Last Friday as I was going to work, I passed a street kid who seemed to be begging for something from a lady at a pastry shop. I thought to do something good for this complete stranger, so I asked the lady to pack him two tea scones. As she was wrapping them, I heard him say that he wanted tea instead. The woman said, and I got the feeling she was insisting at this point, that the person who makes the tea had not arrived. This was rubbish, of course.
It was slightly past six-thirty in a city that is constantly hungry. Serving him tea would probably mean inviting him into her establishment, and that would put off the other customers. It was a hole-in-the-wall. To-go cups were not part of their offering. I took the scones and handed them to him. He looked at me like I was giving him a pile of hot shit. I was a bit nonplussed. Which chokosh does not want food? By this time, his comrades had gathered around him. He kept insisting that all he wanted was tea and at this point the lady chimed in exasperatedly and told me not give him money.
I was not going to at first. I was getting late for work, so I asked his peeps whether they wanted the scones so that I could get going. They did, and I passed them on. From that confusion of urchins came a thank you. The “main man” however was having none of that. He wanted tea. He said he was cold, and that was what he needed. I agreed to get him tea, but I had “important things” to do, so I asked him how much he needed.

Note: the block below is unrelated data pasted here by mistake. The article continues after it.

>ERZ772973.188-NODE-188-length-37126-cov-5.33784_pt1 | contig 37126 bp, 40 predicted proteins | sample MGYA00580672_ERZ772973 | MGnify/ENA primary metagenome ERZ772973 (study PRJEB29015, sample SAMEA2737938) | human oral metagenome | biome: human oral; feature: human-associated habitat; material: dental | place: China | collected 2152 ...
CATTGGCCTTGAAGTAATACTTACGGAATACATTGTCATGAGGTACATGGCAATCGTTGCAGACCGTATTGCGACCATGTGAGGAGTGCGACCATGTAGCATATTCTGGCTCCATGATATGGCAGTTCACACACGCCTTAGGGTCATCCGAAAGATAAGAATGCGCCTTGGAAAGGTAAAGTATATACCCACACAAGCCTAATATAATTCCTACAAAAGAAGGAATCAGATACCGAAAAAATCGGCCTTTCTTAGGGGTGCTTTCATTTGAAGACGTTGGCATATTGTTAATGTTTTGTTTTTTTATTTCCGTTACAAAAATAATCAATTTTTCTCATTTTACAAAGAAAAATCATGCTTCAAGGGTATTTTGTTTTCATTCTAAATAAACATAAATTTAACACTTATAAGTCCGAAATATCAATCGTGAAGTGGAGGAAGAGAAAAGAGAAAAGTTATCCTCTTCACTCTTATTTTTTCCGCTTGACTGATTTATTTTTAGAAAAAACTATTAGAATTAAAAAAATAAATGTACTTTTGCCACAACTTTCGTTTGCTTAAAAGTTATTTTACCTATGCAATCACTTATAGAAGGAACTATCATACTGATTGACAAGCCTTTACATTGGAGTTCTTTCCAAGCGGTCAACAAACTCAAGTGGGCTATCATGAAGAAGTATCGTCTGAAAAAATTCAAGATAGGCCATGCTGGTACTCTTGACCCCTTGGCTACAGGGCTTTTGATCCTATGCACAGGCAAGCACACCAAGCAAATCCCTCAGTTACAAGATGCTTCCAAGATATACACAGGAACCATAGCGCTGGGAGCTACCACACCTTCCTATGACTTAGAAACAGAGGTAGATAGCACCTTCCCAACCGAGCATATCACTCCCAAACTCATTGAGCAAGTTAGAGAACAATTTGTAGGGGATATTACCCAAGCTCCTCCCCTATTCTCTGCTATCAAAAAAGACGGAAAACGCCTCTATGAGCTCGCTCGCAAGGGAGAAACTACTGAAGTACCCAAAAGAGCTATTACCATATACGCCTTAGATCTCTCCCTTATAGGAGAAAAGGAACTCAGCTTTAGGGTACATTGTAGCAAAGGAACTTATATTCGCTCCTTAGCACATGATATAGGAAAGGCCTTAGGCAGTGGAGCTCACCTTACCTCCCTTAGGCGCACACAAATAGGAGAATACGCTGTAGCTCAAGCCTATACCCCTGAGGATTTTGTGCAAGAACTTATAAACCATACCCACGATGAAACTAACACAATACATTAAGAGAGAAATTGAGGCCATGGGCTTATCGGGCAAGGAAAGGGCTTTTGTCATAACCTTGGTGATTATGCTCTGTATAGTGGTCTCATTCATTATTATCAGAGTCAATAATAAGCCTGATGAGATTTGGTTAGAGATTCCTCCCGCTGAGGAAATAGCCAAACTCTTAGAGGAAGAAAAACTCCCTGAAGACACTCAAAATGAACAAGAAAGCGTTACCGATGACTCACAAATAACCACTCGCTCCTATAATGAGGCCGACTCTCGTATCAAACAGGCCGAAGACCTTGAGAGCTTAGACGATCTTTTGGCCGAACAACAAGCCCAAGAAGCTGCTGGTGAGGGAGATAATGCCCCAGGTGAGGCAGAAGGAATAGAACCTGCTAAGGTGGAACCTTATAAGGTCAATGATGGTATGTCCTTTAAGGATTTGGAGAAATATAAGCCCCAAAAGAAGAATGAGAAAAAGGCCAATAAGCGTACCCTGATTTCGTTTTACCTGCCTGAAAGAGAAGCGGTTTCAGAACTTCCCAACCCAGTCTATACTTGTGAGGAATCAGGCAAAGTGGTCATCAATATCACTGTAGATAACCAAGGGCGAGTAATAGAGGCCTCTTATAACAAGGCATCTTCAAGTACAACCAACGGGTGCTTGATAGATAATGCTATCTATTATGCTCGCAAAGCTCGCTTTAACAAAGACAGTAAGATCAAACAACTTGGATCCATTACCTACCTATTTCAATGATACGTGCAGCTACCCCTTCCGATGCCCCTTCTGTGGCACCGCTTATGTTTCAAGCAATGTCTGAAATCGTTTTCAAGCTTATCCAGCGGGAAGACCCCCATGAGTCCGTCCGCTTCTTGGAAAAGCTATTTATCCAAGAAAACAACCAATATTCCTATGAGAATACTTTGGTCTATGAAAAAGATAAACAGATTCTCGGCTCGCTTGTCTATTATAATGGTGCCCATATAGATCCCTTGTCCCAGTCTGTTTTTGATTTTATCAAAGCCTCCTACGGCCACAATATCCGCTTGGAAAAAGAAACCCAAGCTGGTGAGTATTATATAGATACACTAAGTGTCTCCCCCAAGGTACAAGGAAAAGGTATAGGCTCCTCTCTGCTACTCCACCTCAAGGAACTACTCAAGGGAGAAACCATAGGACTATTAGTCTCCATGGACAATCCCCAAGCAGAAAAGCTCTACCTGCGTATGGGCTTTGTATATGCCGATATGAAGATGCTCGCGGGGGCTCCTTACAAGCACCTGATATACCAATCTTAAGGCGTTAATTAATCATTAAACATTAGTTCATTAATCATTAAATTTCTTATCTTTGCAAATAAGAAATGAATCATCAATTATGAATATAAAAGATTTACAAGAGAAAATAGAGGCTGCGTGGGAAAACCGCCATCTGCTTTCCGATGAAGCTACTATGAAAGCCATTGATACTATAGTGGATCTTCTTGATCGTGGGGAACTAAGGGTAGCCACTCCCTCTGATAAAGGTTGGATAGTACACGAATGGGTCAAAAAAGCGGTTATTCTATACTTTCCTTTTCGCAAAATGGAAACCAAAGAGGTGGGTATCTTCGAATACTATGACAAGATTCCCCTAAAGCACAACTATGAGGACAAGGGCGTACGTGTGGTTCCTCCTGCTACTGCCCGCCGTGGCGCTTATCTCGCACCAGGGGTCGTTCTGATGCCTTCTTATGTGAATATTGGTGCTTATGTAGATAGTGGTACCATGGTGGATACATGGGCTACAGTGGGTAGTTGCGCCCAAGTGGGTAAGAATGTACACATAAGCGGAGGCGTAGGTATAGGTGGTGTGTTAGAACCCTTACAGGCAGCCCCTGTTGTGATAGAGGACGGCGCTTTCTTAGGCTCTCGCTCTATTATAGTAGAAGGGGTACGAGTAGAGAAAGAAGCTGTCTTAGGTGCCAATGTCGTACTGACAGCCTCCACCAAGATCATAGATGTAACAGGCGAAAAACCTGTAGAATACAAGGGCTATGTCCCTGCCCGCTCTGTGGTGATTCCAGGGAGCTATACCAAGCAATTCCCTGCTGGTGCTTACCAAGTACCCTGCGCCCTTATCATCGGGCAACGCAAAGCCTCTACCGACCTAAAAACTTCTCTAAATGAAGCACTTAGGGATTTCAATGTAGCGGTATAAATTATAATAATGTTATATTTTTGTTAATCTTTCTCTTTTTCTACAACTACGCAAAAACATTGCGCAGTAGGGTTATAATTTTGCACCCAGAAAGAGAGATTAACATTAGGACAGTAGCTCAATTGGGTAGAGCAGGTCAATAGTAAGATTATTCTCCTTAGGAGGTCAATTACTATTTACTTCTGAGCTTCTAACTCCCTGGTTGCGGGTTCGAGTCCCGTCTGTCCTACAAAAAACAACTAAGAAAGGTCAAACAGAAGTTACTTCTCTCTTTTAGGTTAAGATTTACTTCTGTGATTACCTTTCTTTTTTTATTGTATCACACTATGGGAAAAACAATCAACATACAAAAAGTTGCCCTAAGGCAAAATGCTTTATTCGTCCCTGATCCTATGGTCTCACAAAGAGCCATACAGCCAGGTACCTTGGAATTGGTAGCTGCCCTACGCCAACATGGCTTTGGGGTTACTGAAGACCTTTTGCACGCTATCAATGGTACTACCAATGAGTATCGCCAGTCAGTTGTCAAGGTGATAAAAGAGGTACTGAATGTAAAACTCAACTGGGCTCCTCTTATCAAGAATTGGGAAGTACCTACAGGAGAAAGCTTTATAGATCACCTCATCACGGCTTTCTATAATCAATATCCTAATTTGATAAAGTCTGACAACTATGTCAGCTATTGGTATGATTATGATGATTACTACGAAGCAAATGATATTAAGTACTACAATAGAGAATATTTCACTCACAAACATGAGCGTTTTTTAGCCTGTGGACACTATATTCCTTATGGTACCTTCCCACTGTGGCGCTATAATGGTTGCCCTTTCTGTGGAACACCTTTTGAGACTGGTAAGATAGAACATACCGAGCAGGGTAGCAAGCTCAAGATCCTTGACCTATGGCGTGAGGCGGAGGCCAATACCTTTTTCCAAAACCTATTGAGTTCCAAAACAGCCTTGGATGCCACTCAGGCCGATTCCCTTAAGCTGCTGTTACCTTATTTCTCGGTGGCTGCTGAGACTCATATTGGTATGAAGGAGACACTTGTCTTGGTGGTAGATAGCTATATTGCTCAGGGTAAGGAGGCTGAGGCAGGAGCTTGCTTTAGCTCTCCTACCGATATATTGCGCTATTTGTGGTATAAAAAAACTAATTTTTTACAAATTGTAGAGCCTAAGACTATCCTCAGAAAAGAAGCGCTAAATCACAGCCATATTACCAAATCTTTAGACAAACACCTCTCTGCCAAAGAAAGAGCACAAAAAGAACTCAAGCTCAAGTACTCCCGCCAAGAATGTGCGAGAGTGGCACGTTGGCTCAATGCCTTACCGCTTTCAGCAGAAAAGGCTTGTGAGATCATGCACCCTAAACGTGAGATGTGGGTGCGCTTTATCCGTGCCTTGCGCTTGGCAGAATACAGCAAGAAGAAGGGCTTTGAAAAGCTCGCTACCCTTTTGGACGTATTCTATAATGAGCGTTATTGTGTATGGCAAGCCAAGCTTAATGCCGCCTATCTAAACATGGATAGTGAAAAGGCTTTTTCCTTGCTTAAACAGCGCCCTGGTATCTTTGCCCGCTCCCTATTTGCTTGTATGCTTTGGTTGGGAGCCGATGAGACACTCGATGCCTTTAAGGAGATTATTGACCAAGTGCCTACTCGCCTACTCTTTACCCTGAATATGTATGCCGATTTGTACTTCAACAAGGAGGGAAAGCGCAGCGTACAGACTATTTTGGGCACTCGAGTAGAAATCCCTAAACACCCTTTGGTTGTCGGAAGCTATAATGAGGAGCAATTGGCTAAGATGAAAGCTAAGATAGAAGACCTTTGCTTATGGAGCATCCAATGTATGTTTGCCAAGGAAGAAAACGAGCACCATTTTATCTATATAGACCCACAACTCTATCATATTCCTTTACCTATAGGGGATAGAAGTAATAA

He would have preferred I walk with him to a mama wa chai and pay on his behalf. Depending on the place, he said, it could be ten or twenty shillings. I was in no mood to walk about town with a street kid in search of a tea lady, so instead I thrust twenty shillings from the change I got from the pastry shop into his extended hand. He made a slight protest, and his insistence was grating on my nerves. I told him to be grateful or return the money. I lingered for a bit, glaring at him then walked away.
That incident got me thinking about how we approach helping people in general, especially when coming from a place of privilege or advantage. Do we ever stop to ask the people we think need a hand what exactly they want? I do not believe so. Most of the time we do what we think will help them, which is the height of arrogance. What makes you think you know what someone else needs without even asking?
For all I know, I could have been being played. After a short reflection, I became ashamed because I was doing it to make myself feel better, not out of the goodness of my heart. I imagine the warm feelings that wash over us when we are generous to others is one of the primary drivers of notable random acts of kindness.
That kid knew what he wanted. Tea. Not scones. Not money. Tea. He even went so far as to ask me to accompany him and pay for the drink on his behalf. This was not one of the better moments in my life. I failed as a human being. The alternative would have been what we have all done more often than not: walking on by, pretending the street children do not exist, or worse, thinking them lying and lazy and taking advantage of hard-working Millicent Bystanders and walkers-by.
I have always believed that if you can, make the world a better place and not just for yourself. I have failed at this often, and I failed again when I went about this encounter clumsily and with hubris. Maybe next time when a street kid approaches you, ask them what they want. We should treat them like they have agency because they do. We owe them that much.